Apr 25, 2012

My Neighbor Totoro

vol 1-3
by Hayao Miyazaki

This is another japanese comic that's read left-to-right, back-to-front. Honestly, I found it a bit more confusing to follow than Happy Happy Clover because there is very little dialog, so instead of following words I'm following pictures, and often my eyes would jump to a panel out of sequence. It's pretty obvious, even before I started looking at the copyright page, that this book is taken straight from an animated film. Often the pictures include awkward gestures, small figures against a large background that don't read well visually without the movement, one character in exactly the same position for several frames as the other one talked. I really felt like the books could have been condensed by being more selective with the image choices, but that's just me. That said, the story is wonderfully imaginative, and the landscape rendered beautifully. My favorites were the last two volumes, where the little girls explore the forest.

So, My Neighbor Totoro is about two girls who move with their father into an old farmhouse on the edge of a forest. In the first volume, they move in, explore the empty house, and the youngest daughter finds that little mischevous dust sprites are living in the house (the kid next door thinks it's haunted). An older woman nearby tells them how to get rid of the dust sprites. In volume two, Mei (the little girl) wanders into the forest and finds three strange creatures which she follows around. When she tells her family, her older sister doesn't believe her, but her father tells her they are forest spirits and she's blessed by seeing them. Then the older sister wants to see them, too. In the third volume, the girls are waiting at a bus stop in the rain for their dad to come home when the largest totoro comes and waits with them, but he gets on a bus shaped like a huge cat with many feet. Later they wake up at night, find the totoro outside, and join him near  small garden plot they planted with gathered acorns. The totoro leads them in a kind of dance gesturing upwards that magically makes the acorns grow into huge, impressive trees. There's more going on- scenes at school, encounters with the neighbor boy, but that's really the gist of it. I think the three volumes could easily have been made one book, though. Apparently there's a fourth volume, but my library doesn't have it. These books would probably appeal most to kids who have seen the film; if I'd know it I would have just watched the animation instead.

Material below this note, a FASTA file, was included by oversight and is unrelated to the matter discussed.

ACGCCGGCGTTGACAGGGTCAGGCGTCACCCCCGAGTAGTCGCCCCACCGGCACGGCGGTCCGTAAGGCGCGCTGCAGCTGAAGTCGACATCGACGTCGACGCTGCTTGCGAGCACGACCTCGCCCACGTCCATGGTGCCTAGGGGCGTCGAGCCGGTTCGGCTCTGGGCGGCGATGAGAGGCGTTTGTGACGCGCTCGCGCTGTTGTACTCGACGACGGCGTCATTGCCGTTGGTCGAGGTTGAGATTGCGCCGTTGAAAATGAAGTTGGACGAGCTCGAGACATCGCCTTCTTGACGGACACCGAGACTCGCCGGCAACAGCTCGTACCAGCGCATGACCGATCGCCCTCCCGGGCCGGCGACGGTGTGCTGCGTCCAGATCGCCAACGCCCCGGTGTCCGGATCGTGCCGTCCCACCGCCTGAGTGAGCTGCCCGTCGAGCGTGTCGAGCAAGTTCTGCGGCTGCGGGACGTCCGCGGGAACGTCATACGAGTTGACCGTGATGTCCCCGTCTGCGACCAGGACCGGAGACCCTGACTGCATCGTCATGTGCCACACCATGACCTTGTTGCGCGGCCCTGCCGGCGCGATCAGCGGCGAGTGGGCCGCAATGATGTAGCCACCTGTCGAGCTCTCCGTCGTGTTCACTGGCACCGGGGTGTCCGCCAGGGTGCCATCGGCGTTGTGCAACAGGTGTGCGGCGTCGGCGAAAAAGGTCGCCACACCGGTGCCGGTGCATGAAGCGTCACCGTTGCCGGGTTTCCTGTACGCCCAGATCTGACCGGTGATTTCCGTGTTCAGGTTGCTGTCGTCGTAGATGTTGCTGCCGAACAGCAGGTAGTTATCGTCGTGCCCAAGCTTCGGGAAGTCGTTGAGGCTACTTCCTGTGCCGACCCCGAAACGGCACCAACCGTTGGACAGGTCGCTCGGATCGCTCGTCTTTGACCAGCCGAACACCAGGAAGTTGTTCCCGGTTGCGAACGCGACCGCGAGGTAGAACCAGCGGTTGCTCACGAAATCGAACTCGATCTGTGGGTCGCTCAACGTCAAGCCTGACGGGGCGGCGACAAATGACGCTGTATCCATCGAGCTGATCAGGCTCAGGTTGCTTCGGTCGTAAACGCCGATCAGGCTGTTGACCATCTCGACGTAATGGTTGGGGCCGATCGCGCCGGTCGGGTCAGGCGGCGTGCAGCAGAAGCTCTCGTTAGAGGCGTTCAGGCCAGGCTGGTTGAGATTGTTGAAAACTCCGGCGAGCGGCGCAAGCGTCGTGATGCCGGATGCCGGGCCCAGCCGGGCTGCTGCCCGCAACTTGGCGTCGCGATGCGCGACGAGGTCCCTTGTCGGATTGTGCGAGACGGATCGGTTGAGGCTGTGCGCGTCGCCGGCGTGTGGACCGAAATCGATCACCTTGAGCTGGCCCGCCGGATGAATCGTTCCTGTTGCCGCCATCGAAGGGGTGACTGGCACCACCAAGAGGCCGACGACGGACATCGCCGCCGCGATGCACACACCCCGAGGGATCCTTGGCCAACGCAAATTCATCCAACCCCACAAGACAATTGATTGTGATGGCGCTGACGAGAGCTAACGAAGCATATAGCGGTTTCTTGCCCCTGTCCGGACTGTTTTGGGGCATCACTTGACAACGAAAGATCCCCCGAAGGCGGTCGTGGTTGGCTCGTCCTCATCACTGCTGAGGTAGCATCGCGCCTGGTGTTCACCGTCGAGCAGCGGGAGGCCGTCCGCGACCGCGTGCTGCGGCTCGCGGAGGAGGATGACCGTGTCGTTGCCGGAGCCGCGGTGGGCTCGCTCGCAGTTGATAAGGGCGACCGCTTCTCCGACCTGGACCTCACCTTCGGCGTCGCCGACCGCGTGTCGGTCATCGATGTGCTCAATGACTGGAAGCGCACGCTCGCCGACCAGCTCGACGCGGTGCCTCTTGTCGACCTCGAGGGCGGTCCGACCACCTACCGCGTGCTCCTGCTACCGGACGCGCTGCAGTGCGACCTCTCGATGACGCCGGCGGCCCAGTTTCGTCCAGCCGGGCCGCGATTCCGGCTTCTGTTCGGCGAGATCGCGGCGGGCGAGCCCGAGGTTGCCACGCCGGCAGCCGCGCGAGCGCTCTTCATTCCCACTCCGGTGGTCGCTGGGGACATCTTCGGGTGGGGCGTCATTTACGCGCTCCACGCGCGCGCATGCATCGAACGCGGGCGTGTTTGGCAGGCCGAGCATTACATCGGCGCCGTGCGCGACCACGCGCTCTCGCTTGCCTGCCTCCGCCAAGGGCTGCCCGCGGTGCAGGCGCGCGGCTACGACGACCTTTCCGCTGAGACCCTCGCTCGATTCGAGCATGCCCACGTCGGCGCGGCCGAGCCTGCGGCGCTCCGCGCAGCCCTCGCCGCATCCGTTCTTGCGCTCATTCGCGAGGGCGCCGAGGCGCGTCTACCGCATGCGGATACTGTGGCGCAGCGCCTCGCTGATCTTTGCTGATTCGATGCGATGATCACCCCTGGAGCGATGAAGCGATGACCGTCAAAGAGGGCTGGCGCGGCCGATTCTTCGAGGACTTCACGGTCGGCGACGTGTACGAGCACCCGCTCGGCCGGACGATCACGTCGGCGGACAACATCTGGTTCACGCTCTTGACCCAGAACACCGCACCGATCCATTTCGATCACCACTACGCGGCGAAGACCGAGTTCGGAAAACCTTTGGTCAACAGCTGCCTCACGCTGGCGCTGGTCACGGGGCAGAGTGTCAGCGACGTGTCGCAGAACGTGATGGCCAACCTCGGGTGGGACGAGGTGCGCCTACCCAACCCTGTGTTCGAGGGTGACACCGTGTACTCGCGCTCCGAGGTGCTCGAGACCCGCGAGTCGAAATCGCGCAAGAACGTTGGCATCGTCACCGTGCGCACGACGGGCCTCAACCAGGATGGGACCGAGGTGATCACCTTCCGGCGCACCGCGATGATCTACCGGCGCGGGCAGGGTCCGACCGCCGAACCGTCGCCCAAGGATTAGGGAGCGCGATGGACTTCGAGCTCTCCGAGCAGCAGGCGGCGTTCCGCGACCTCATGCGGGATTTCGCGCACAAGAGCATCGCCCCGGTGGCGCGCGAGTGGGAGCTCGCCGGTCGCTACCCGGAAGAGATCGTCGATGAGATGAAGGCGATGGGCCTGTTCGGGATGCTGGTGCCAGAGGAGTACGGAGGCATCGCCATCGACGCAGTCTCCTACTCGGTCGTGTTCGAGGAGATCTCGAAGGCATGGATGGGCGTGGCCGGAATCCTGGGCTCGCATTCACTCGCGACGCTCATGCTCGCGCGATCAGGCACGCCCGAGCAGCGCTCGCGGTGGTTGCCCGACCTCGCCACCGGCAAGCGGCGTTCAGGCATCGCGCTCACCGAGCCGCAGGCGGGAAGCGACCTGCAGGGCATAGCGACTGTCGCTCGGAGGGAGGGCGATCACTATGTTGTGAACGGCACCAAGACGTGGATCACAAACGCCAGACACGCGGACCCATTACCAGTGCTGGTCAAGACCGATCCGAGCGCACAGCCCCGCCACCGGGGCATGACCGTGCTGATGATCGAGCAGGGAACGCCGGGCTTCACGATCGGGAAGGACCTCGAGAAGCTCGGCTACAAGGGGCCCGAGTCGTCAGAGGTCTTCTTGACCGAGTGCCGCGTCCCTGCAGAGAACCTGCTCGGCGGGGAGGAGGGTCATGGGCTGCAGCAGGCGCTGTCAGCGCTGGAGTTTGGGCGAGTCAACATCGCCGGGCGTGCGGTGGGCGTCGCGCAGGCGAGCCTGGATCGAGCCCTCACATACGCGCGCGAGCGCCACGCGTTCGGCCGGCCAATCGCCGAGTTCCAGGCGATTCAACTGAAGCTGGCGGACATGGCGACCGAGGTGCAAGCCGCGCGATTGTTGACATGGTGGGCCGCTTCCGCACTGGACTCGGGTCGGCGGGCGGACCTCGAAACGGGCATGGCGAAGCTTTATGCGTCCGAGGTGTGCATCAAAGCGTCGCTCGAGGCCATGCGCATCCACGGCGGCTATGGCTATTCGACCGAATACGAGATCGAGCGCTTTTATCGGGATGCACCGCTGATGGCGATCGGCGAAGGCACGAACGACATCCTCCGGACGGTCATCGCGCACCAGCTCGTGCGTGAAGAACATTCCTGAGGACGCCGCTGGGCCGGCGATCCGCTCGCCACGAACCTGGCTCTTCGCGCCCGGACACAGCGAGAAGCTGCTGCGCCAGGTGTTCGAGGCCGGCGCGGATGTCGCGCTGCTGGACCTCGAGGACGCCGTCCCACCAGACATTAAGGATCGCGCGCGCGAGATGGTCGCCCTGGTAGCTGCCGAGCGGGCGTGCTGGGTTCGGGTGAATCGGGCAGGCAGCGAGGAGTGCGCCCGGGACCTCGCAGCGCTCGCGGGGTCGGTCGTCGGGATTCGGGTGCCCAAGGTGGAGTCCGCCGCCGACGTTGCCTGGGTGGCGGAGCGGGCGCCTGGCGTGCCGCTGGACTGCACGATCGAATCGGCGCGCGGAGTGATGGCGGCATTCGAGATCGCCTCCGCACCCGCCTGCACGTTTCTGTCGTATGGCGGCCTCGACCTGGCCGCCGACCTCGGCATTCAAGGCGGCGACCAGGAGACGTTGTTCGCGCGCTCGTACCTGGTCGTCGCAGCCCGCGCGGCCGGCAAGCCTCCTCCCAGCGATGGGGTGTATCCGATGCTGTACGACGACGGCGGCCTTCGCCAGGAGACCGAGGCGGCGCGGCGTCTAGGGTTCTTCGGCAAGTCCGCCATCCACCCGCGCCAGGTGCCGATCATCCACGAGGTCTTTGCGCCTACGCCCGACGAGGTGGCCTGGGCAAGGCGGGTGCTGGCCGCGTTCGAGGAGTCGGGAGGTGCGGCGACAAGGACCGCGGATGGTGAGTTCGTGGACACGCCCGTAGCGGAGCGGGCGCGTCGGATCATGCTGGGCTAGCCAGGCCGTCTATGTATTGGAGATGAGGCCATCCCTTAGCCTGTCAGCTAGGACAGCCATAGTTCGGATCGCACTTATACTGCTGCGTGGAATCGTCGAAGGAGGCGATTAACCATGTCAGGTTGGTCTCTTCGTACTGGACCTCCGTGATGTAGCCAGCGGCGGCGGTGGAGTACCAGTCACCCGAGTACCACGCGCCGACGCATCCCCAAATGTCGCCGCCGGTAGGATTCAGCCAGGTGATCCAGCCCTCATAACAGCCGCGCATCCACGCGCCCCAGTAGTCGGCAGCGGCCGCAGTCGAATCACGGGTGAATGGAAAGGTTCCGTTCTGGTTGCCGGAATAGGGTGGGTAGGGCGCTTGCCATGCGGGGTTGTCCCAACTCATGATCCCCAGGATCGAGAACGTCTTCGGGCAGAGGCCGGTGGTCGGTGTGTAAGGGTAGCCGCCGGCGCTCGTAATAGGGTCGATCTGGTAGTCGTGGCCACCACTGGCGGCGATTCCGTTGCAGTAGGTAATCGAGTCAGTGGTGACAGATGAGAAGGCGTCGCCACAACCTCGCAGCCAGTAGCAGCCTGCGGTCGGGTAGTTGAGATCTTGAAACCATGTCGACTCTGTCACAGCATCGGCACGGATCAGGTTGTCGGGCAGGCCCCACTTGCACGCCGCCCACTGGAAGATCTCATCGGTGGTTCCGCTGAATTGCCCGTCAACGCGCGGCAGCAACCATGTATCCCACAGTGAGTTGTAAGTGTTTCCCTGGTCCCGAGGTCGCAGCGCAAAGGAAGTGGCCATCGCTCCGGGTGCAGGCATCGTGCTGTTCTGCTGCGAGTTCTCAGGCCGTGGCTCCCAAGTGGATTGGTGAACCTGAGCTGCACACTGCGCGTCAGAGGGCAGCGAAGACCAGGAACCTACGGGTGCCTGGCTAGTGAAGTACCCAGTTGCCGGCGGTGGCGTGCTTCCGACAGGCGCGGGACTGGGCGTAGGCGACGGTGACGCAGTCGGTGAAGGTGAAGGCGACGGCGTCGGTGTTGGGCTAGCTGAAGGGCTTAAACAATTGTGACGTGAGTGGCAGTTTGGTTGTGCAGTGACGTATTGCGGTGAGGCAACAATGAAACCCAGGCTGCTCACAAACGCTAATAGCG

Here you can see some clips from the film.

Rating: 2/5 ........143 pages (each), 2004

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